Project Planning

Wed, Dec 10, 2008


Project Tree

Project Tree is a hierarchical breakdown of the work to be done in the project. It takes each result/output and shows in sequence, from general to specific, all the activities and tasks required for its production. As such the Project Tree also defines the scope of work of the project ‘“ whatever is not in the Tree is outside the scope of work for the project.

Why would you develop a Project Tree?

  • To define what needs to be done in the project and the order in which tasks should be completed;
  • To determine resource allocation and define tasks for delegation and the skills set required;
  • To confirm a common understanding of the scope of work among Project Sponsor, Steering Committee/senior management and Project Team;
  • To assist with the identification of milestones;
  • To assist with the preparation of a Gantt Chart;
  • To assist with budget estimation; and
  • To assist with identification of project risks by showing areas of uncertainty

Project Tree Examples

In this section, we will learn how to create a Project Tree for a project. Consider the following example of company ABC who wants to reduce errors in order processing:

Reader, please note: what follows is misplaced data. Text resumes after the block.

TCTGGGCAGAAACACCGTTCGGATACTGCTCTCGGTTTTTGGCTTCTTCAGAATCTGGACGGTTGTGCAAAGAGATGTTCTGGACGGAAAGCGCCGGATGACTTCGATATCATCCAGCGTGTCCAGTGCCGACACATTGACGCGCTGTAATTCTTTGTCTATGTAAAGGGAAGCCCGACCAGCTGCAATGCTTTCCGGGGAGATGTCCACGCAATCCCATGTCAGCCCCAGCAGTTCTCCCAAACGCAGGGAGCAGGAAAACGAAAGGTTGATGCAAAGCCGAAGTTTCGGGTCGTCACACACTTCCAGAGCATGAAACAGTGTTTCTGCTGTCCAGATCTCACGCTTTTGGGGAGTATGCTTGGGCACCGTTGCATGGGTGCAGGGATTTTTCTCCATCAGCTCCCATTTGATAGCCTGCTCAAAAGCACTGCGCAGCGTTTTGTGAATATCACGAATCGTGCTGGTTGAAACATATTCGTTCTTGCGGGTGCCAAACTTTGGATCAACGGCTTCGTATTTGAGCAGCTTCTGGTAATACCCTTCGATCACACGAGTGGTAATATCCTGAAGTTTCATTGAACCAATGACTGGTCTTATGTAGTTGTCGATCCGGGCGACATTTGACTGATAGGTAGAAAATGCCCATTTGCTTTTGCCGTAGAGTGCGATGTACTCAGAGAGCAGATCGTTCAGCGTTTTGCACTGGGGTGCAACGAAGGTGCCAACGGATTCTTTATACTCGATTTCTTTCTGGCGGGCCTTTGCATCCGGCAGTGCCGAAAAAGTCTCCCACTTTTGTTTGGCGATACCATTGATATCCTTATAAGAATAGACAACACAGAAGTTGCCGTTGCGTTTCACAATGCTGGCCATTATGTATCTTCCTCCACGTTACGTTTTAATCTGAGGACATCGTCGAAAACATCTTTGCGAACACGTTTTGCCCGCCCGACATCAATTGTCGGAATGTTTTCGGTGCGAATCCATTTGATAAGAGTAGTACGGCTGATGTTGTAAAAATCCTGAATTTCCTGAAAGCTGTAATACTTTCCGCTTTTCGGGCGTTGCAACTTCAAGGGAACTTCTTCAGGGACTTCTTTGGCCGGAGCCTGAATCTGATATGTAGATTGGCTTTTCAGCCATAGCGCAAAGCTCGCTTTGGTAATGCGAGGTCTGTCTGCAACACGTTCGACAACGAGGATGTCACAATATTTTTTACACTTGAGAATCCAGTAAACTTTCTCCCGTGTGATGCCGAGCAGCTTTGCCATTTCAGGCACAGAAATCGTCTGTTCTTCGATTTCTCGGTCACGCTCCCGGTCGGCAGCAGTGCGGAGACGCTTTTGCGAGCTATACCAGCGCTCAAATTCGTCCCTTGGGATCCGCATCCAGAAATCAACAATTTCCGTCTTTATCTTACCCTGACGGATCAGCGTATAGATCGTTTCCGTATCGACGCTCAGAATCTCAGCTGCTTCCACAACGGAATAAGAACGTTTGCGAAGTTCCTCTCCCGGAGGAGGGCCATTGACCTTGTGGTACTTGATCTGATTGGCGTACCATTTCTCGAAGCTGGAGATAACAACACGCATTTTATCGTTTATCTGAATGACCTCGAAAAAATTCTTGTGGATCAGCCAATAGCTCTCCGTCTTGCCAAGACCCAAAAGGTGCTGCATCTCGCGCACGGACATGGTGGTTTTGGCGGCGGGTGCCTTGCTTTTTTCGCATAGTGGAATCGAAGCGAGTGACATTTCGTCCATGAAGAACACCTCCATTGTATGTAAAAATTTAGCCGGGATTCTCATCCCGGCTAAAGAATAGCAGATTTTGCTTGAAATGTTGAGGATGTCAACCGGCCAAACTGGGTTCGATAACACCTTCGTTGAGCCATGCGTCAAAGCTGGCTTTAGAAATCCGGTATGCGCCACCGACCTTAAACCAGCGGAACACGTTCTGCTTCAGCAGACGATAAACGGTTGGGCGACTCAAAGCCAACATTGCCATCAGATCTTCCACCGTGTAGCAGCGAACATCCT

Results I want to achieve Activities that lead to Results Tasks that make up the activity
Reduce errors 1.1 Train employees 1.1.1 Brainstorm on possible training topics

1.1.2 Purchase or order training material

1.1.3 Make the training schedule

1.1.4 Conduct training

1.2 Motivate employees 1.2.1 Identify performance metrics for reward

1.2.2 Devise reward program for each metric

1.2.3 Communicate Reward program

Consider another example of company ABC wanting to improve its delivery process. To achieve that, it breaks down the project into hierarchical steps as shown in the following table:

Results I want to achieve Activities that lead to Results Tasks that make up the activity
Improve delivery process 1.1 Identify bottle-neck in the process 1.1.1 Map steps in existing process

1.1.2 Identify delay causing elements

1.1.3 Brainstorm solutions for eliminating bottle-necks

1.1.4 Validate feasibility of solutions

1.1.4 Select feasible solution

1.2 Redesign delivery process 1.2.1 Brainstorm on metrics for process

1.1.2 Define process boundaries ‘“ start and end

1.1.3 Brainstorm on process steps as per metrics

1.1.4 Document process

1.3 Train employees 1.3.1 Develop training program

1.3.2 Identify training participants

1.3.3 Schedule training

1.3.4 Conduct training

Creating Project Tree

For the purpose of convenience, a Project Tree can be created in a table as shown below:

Results I want to achieve Activities that lead to Results Tasks that make up the activity